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Originally posted by EnlightenUp
That isn't a hill, its a crater. The proof? Look at smaller object that cast shadows. The light source (sun) is approximately from the south-south-west.
...why is there always "few" photos release of the dark side of the moon... where the hell is the rest of the "thousands" of photos that are taken?!
Originally posted by weedwhacker
reply to post by General_Salazar
In the middle of the small crater is a strange shape that is symmetrical and partially covers the floor of the crater.
It's known as a "shadow". It is the shadowing of the small crater's rim, and the uneven surface of the crater's floor.
At the risk of repeating myself, the photos were taken whilst the Sun was at a low, or oblique, angle. This accentuates the shadows.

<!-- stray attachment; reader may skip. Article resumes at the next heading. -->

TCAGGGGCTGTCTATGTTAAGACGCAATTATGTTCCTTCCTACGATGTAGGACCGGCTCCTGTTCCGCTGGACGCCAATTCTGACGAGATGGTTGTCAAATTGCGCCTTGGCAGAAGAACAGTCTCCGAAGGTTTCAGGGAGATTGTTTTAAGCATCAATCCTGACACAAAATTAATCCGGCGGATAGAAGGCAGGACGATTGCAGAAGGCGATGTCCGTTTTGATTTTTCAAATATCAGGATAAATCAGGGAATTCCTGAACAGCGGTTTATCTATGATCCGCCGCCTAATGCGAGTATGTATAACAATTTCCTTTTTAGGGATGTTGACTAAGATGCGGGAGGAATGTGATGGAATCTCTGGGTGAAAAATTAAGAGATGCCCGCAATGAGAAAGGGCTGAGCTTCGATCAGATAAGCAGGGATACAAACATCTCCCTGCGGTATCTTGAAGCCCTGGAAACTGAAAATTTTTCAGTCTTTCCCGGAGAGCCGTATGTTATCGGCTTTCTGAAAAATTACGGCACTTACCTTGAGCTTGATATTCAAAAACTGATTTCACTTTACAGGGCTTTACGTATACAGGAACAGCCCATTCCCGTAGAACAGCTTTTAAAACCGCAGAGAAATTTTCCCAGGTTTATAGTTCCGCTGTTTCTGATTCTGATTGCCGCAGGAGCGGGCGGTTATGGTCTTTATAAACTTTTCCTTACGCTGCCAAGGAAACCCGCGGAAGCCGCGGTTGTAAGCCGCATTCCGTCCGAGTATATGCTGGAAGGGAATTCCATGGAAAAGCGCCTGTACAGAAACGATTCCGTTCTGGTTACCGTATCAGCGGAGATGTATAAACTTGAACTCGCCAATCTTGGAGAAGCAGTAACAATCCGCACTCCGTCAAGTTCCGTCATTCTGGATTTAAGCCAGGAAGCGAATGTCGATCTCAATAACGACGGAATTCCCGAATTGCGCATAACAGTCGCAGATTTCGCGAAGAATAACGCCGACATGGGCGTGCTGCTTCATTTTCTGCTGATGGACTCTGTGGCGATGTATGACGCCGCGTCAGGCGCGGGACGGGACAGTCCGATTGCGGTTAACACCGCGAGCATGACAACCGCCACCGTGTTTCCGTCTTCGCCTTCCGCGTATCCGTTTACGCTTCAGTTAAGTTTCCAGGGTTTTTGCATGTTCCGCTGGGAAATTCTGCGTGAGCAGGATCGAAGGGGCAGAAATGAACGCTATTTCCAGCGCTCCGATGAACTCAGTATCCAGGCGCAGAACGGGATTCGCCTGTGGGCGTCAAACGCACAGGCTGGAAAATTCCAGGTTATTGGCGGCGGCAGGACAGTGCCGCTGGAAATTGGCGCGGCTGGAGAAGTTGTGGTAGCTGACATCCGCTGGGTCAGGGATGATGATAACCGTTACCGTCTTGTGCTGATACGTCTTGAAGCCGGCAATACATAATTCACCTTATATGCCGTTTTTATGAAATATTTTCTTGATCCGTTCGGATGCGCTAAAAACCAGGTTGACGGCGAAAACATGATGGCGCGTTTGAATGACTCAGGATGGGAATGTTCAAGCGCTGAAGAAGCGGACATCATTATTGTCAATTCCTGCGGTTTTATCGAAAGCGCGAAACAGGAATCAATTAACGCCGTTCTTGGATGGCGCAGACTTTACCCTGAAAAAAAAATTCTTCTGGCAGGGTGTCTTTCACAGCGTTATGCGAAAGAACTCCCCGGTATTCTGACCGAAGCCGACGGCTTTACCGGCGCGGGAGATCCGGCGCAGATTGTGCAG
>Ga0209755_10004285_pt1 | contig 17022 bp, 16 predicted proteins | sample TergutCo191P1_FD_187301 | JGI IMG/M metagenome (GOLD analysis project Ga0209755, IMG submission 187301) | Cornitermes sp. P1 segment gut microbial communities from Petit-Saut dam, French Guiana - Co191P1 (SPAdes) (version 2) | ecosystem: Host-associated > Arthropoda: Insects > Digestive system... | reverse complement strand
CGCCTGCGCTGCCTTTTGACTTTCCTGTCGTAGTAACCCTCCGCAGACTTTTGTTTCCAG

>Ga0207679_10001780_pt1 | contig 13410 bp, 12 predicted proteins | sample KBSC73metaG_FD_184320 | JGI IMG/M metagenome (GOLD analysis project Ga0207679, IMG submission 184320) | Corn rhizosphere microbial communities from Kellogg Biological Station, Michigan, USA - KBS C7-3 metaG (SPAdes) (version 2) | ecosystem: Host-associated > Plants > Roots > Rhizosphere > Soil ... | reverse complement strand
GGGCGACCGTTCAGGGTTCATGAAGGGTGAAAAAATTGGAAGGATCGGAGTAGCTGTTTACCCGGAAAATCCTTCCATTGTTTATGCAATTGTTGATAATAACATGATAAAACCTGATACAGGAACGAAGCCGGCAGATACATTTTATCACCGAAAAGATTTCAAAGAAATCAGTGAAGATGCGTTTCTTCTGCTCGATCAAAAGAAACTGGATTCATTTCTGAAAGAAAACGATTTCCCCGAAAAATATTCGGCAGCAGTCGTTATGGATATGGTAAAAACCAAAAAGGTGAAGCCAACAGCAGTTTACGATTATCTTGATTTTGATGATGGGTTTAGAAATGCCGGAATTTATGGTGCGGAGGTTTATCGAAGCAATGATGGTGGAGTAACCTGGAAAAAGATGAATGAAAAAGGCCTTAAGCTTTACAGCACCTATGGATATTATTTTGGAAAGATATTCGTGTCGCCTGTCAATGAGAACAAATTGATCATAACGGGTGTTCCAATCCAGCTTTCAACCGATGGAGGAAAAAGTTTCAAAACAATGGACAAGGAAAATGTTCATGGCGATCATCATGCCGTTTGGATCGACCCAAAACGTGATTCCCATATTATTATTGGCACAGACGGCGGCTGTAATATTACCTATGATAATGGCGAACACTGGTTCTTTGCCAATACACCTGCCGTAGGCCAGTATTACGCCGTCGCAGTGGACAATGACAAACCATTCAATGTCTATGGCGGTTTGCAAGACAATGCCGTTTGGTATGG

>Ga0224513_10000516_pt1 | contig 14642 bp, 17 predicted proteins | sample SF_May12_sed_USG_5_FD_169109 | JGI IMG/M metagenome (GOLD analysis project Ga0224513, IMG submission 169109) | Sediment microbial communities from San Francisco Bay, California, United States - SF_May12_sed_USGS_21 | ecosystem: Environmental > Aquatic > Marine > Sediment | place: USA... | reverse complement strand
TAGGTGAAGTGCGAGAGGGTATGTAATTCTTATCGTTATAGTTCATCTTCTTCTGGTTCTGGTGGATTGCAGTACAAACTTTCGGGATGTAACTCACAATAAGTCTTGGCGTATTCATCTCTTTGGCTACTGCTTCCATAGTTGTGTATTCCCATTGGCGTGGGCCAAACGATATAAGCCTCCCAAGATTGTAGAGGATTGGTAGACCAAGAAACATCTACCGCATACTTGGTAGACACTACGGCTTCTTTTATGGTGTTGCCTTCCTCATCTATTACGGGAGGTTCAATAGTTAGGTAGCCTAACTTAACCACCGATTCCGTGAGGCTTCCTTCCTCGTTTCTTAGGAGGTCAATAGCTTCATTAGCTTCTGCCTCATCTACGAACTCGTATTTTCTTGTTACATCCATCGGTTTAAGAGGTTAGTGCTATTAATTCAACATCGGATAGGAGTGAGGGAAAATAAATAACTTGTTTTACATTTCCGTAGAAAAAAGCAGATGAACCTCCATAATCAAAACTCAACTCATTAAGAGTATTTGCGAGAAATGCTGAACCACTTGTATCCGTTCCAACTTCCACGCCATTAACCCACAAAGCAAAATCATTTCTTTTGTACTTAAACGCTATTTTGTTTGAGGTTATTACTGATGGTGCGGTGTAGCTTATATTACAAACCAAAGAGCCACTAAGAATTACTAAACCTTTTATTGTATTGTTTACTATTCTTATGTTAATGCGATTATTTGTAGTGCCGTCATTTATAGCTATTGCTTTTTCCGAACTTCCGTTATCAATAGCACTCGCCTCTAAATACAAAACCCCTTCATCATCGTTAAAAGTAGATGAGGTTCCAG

Compare to GoogleEarth photos....they are usually taken (or posted) when the Sun is nearly vertical, to minimize shadows. When GoogleEarth shows a car, in an image, we already know how large a car is supposed to be. A boulder on the Moon??? No frame of reference. We have to then understand the pixel resolution of the photo, etc......in order to guess at size. The shadows help, in those calculations.
Originally posted by sean
reply to post by scubagravy
When you look at this picture it's a crater with a shadow that seems completely normal but, then there is another crater impact within the shadowed part that is completely illuminated within the shadow of the larger crater! It doesn't seem logical to me and this picture is probably completely fake. A moon model and a little misplaced paint splatter